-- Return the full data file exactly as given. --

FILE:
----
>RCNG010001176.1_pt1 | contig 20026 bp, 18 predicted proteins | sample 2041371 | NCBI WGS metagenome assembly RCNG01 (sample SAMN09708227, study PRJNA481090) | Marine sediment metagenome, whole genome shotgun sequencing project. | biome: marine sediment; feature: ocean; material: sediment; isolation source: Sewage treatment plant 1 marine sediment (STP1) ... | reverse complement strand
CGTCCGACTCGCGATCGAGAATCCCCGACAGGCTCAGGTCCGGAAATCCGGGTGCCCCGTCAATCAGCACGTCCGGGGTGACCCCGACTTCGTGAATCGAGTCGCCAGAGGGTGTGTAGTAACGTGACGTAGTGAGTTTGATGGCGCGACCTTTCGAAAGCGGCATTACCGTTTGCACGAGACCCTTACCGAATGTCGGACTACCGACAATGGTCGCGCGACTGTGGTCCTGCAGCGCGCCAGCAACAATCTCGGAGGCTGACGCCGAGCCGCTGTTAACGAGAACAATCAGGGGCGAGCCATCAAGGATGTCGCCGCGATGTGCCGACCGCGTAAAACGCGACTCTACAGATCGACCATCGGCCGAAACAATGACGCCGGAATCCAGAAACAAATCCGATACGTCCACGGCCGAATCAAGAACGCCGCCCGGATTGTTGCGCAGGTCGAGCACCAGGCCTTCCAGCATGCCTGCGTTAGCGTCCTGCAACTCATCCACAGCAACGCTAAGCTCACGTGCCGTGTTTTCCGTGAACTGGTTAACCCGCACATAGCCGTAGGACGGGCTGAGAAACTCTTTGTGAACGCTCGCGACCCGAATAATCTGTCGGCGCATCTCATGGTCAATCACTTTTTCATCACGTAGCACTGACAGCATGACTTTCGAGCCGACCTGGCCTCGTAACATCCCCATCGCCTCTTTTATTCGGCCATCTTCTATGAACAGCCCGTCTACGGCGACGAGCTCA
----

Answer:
>RCNG010001176.1_pt1 | contig 20026 bp, 18 predicted proteins | sample 2041371 | NCBI WGS metagenome assembly RCNG01 (sample SAMN09708227, study PRJNA481090) | Marine sediment metagenome, whole genome shotgun sequencing project. | biome: marine sediment; feature: ocean; material: sediment; isolation source: Sewage treatment plant 1 marine sediment (STP1) ... | reverse complement strand
CGTCCGACTCGCGATCGAGAATCCCCGACAGGCTCAGGTCCGGAAATCCGGGTGCCCCGTCAATCAGCACGTCCGGGGTGACCCCGACTTCGTGAATCGAGTCGCCAGAGGGTGTGTAGTAACGTGACGTAGTGAGTTTGATGGCGCGACCTTTCGAAAGCGGCATTACCGTTTGCACGAGACCCTTACCGAATGTCGGACTACCGACAATGGTCGCGCGACTGTGGTCCTGCAGCGCGCCAGCAACAATCTCGGAGGCTGACGCCGAGCCGCTGTTAACGAGAACAATCAGGGGCGAGCCATCAAGGATGTCGCCGCGATGTGCCGACCGCGTAAAACGCGACTCTACAGATCGACCATCGGCCGAAACAATGACGCCGGAATCCAGAAACAAATCCGATACGTCCACGGCCGAATCAAGAACGCCGCCCGGATTGTTGCGCAGGTCGAGCACCAGGCCTTCCAGCATGCCTGCGTTAGCGTCCTGCAACTCATCCACAGCAACGCTAAGCTCACGTGCCGTGTTTTCCGTGAACTGGTTAACCCGCACATAGCCGTAGGACGGGCTGAGAAACTCTTTGTGAACGCTCGCGACCCGAATAATCTGTCGGCGCATCTCATGGTCAATCACTTTTTCATCACGTAGCACTGACAGCATGACTTTCGAGCCGACCTGGCCTCGTAACATCCCCATCGCCTCTTTTATTCGGCCATCTTCTATGAACAGCCCGTCTACGGCGACGAGCTCA